Sisterhood boosts Jungeun Kang’s growth ahead of Tokyo'When I was young, I had rivalry with my older sister. I always wanted to beat her.' 19 Jul 2021
South Korea’s Jungeun Kang will represent her country as the only female Para swimmer at the Tokyo 2020 Paralympic Games, but she has never felt lonely thanks to her sister.
“She calls me and sends text messages first thing every day as we are currently apart due to the national team’s training camp. She always asks how my condition is, particularly regarding whether I have any injuries or not as I was troubled by a left shoulder injury before.”
As her older sister Jueun Kang is also a Para swimmer with intellectual impairment, they have been not only the best friends but also teammates since they entered the scene together in 2009.
“When I was young, I had rivalry with my older sister. I always wanted to beat her,” the-21-year-old recalled.
Kang made her sensational international debut at the 2014 Asian Para Games in Incheon by claiming gold in the women’s 50m butterfly S14 and 200m individual medley SM14.
“I was not jealous of my young sister at all, but proud of her,” continued Jueun who is three years older than Jungeun.
“I have been aspiring to represent South Korea, so I was so happy to see my sister achieve this dream first. But at the same time, it also motivated me a lot as I’m still dreaming to be part of the national team alongside her,” said older Kang who claimed gold in the 200m individual medley and 100m backstroke at the 2019 National Para Games.
Kang sisters have been trained under their personal coach Hae Yun Kim for more than 10 years.
“Jungeun and Jueun were very close in the beginning. However, Jungeun’s strong desire for winning pushed herself more,” coach Kim said.
“Indeed, she is persistent and never gives up,” the-24-year-old agreed with her coach.
AN UNFORGETTABLE INTERNATIONAL DEBUT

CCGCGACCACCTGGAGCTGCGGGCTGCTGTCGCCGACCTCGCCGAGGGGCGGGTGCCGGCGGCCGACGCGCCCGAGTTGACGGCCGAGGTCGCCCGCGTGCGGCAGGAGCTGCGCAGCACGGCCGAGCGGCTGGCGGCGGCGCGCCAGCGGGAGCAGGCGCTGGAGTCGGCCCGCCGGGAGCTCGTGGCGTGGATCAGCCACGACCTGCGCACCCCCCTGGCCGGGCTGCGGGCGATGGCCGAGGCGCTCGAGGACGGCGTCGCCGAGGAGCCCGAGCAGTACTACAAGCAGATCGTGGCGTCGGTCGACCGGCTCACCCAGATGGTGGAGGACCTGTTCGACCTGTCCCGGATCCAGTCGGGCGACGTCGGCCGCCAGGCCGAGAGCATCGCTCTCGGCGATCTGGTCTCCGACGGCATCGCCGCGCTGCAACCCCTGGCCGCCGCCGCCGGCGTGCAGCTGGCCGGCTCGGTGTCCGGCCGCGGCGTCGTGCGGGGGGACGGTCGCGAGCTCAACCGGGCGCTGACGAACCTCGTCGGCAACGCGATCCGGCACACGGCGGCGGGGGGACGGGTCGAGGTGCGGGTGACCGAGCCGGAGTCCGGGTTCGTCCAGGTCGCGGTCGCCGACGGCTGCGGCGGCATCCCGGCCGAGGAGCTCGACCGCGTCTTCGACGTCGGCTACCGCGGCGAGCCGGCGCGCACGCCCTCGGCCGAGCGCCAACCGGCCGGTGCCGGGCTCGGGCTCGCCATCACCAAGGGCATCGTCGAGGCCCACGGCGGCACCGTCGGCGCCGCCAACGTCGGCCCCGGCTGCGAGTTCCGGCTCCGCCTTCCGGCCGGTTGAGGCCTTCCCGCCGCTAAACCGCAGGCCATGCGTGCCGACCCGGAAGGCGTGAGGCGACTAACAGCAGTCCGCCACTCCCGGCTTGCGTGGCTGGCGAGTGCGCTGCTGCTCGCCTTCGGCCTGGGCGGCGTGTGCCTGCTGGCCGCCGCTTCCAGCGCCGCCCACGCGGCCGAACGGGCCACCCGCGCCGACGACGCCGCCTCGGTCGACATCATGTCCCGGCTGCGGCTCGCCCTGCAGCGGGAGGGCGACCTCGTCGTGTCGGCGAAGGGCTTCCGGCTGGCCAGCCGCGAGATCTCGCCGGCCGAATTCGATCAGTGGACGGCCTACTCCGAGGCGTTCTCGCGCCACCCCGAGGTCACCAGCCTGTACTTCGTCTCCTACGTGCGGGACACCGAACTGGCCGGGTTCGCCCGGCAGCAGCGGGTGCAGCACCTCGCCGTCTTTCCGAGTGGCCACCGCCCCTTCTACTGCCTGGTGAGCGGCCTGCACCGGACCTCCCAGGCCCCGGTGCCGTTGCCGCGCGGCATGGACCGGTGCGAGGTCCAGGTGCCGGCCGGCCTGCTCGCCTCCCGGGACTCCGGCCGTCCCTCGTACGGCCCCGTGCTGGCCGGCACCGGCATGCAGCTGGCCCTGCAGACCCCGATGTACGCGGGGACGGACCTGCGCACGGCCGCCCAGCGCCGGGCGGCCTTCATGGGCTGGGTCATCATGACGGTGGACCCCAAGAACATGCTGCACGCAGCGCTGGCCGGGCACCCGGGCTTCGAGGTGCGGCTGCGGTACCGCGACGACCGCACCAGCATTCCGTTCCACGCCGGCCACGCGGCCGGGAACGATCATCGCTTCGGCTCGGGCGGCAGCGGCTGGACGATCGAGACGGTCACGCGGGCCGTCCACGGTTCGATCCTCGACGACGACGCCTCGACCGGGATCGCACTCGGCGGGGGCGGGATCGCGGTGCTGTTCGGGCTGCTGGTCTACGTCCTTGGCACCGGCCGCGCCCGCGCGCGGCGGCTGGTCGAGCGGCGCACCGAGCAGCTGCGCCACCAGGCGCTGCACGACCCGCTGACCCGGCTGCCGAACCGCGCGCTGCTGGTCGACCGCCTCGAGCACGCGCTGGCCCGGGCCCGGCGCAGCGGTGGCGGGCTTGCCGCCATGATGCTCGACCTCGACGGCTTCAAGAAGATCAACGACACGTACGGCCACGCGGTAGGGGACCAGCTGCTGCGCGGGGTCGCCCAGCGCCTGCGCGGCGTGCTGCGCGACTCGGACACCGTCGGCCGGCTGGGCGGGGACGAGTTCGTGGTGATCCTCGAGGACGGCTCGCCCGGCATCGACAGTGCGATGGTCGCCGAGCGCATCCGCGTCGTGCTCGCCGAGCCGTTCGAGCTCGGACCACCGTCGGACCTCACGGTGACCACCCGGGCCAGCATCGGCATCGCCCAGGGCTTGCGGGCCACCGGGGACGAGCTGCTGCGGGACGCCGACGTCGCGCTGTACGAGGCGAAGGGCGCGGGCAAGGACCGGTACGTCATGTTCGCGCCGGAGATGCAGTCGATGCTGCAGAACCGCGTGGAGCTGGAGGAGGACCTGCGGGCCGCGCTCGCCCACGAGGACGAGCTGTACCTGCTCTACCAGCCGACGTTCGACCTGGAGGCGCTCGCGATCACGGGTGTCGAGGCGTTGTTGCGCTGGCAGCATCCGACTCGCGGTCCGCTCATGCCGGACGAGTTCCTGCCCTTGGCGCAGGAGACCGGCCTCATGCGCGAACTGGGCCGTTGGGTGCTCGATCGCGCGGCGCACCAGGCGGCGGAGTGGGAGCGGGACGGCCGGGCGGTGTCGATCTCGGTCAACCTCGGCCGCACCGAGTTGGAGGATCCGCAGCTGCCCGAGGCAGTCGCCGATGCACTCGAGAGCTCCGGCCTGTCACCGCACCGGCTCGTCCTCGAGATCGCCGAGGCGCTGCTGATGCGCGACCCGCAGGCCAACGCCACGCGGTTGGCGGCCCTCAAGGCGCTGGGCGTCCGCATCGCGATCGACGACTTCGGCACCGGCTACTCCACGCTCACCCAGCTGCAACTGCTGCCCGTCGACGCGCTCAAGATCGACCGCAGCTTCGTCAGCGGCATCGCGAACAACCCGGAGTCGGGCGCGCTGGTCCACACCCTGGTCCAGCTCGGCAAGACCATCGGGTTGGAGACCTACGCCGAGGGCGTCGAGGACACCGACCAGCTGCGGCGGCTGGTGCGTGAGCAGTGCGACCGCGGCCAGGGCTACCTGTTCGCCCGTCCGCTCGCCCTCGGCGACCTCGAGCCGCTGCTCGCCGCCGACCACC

Coach Kim helped the most decorated South Korea’s female Para swimmer in the S14 class to bloom globally.
“I noticed her exceptional growth in 2012, so I asked for international records to Korea Para Swimming Federation. When I had a look at them, I thought that she would be able to compete at Incheon 2014.”
She reiterated that it was the most memorable moment in her sporting career to stand on the top of the podium in front of home crowds at the 2014 Asian Games.
“I didn’t expect to win medals at all, but just trying my best in order not to make mistakes,” said Jungeun, who was a high school student at that time.
“The two gold medals made me have a more serious attitude towards competitive swimming.”
She finished fourth in the women’s 100m backstroke S14 at the Rio 2016 Paralympic Games.
“Actually, I barely remembered about my Paralympic debut, because I just got nervous too much,” she explained.
“Of course, it was a little disappointing that I couldn’t take home a medal, but that’s all. I normally move on quite quickly,” she explained calmly.
Jungeun is currently focusing on the 100m backstroke and butterfly events for Tokyo 2020.
“It is my first visit to Japan, but it is a bit sad that my family won’t be able to come to Japan with me due to the pandemic,” she said. “I’m aiming to set the personal best there.”